As a small business owner, you’re probably aware of the importance of managing you company’s finances. Regardless of the product or service that you’re offering, poor financial management can quickly spell disaster for you and your company. When one in three businesses fail in the first three years, improving your business cashflow is the key to sustaining and building a successful business.

Being able to properly manage your small business expenses is a good way to improve your business cashflow. However, staying on top of your bills and invoices is essential because it ensures that you’ve got cash on hand and that you’re able to pay your employees and suppliers. If your business does not have a system in place to keep track of invoices and bills, your business financials will quickly become the center of your problems and interrupt your ability to keep your business running.

1. Creating a System to Keep Good Records

If your business financials are not organized from the start, don’t delay a moment longer and let that problem snowball. The most important part of staying on top of your bills and invoices is simply having a good bookkeeping system in place. Choose the system that you or your bookkeeper will utilize on a daily basis. Whether you choose a system that involves a paper and pen, excel spreadsheet, or an accounting software, keeping good records allows you to stay organized and in control.

Unfortunately, a system that involves paper and pen is antiquated and will also leave a paper trail of clutter. With spreadsheet, errors are commonly made and there is a need for double entry. Having an accounting software will allow you to view your company’s financial situation and remind you of invoices and bills that are past due. An accounting software keeps track of payments that are coming up and payments that are overdue. This allows you to remind customers in advance when their payments are due and to also chase late payments before you run out of cash. In addition, you can keep your business cashflow healthy by paying bills when they’re due. Paying late could harm your trustworthiness and relationship with your supplier, who may then reduce your net terms or credit limit for future purchases.


2. Establishing a Routine to Review Your Financials

Reviewing bills and invoices should consistently be a part of your work routine like paying your staff. Having a routine to review your financials will prevent bills and invoices from stacking up. Reviewing your financials routinely is important because it will give you a warning to any future problems. By the time you receive a notice from your supplier about a bill past due or if you’re writing off a bad debt, it’s already too late. Knowing your business cashflow will also help you to strategize and plan in other business areas.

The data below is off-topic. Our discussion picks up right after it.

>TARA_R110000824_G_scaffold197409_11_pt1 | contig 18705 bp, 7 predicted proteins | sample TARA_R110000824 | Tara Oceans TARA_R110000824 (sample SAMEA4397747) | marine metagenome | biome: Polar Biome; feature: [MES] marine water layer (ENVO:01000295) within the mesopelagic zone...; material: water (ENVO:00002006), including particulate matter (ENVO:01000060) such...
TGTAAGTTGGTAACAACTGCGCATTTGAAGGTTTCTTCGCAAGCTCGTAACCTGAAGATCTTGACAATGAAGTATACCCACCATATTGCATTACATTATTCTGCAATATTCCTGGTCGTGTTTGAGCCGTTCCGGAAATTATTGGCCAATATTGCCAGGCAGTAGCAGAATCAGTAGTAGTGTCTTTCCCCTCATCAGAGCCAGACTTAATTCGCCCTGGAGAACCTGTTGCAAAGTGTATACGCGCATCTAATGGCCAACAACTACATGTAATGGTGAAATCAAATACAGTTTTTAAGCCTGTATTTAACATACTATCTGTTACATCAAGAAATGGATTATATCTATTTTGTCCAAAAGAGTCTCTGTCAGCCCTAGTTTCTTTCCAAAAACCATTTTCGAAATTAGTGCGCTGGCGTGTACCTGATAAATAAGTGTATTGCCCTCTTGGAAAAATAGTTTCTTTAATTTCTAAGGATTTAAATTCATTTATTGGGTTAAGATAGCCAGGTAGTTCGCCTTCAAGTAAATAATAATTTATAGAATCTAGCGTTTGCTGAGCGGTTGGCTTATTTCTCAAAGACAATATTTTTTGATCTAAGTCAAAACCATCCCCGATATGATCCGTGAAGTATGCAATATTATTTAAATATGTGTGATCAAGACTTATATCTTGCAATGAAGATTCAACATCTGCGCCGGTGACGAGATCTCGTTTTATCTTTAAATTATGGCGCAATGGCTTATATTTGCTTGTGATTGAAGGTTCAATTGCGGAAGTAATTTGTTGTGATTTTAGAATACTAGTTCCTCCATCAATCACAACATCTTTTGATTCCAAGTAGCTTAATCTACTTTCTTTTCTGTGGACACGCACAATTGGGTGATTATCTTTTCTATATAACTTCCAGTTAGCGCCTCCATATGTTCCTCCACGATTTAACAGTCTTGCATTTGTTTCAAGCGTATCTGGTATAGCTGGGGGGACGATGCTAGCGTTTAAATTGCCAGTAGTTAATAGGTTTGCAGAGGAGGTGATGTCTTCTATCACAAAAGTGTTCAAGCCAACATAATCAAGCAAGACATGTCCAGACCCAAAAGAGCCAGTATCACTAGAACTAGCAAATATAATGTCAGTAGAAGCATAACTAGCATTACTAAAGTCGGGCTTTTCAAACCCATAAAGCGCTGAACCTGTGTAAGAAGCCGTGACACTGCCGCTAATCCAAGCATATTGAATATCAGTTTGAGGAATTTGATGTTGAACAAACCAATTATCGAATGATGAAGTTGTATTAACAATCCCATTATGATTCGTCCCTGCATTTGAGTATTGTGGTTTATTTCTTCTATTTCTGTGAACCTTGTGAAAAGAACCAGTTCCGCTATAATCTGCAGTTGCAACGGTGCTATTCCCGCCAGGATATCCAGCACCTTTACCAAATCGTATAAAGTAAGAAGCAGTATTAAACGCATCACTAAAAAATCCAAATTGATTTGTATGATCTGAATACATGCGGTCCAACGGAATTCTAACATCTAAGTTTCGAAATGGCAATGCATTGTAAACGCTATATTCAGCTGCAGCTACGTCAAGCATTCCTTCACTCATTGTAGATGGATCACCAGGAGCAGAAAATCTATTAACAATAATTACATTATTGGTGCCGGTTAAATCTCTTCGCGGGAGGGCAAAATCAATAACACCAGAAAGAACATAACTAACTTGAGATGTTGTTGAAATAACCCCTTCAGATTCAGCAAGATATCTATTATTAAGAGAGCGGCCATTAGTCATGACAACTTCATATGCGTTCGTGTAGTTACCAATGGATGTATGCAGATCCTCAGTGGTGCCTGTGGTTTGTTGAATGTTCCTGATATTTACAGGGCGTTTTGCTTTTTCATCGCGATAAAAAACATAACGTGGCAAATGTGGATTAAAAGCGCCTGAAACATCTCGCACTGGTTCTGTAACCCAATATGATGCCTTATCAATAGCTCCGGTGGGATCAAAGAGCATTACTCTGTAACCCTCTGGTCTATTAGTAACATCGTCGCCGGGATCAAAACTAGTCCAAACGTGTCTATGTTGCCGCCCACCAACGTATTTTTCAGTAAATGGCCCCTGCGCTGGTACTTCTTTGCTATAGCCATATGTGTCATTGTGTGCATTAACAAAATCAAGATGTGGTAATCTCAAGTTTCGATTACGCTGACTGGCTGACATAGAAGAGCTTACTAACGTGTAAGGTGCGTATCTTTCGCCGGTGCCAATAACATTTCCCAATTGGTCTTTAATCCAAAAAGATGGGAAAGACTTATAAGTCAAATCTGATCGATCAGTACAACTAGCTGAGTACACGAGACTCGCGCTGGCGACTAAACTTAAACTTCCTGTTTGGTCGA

It is recommended that you reconcile your records daily and review your Accounts Receivable (AR) and Accounts Payable (AP) reports weekly. Depends on the nature of your business, the frequency to review these reports may vary but you should review your financials more often if you’re having cashflow issues. An accounting software is able to quickly display both AR and AP reports so you can anticipate and avoid problems before they happen (resolving invoice issues, avoiding bad debt write-offs, paying a bill twice, or vendor disputes).

3. Asking For Help When Needed

Many small business owners decide to act as their own bookkeeper but it can be frustrating to handle their finances if they’ve never had any prior experiences. One of the most common complaints is that small business owners have a difficult time staying on top their bills and invoices because the process of entering and sorting data is time consuming.

If you’re having a difficult time with your bookkeeping, it’s highly recommended that you employ a bookkeeper to help you keep organized. If you’d like to collaborate with your bookkeeper or accountant, you can consider an online accounting software because you’re able to collaborate with your bookkeeper over the internet in real time and you won’t need to relinquish control. You and your bookkeeper can login, record bills and invoices, review your financials, and finally improve your business cashflow.


If you’re looking to improve your business cashflow, staying on top of your small business bills and invoices with these three tips will allow you to do so. Having an accounting software will dramatically help by being able to organize and manage your financials. In return, it’ll give you a better idea of your business finances and help keep your business up and running.

This article originally appeared on Servora Blog and has been republished with permission.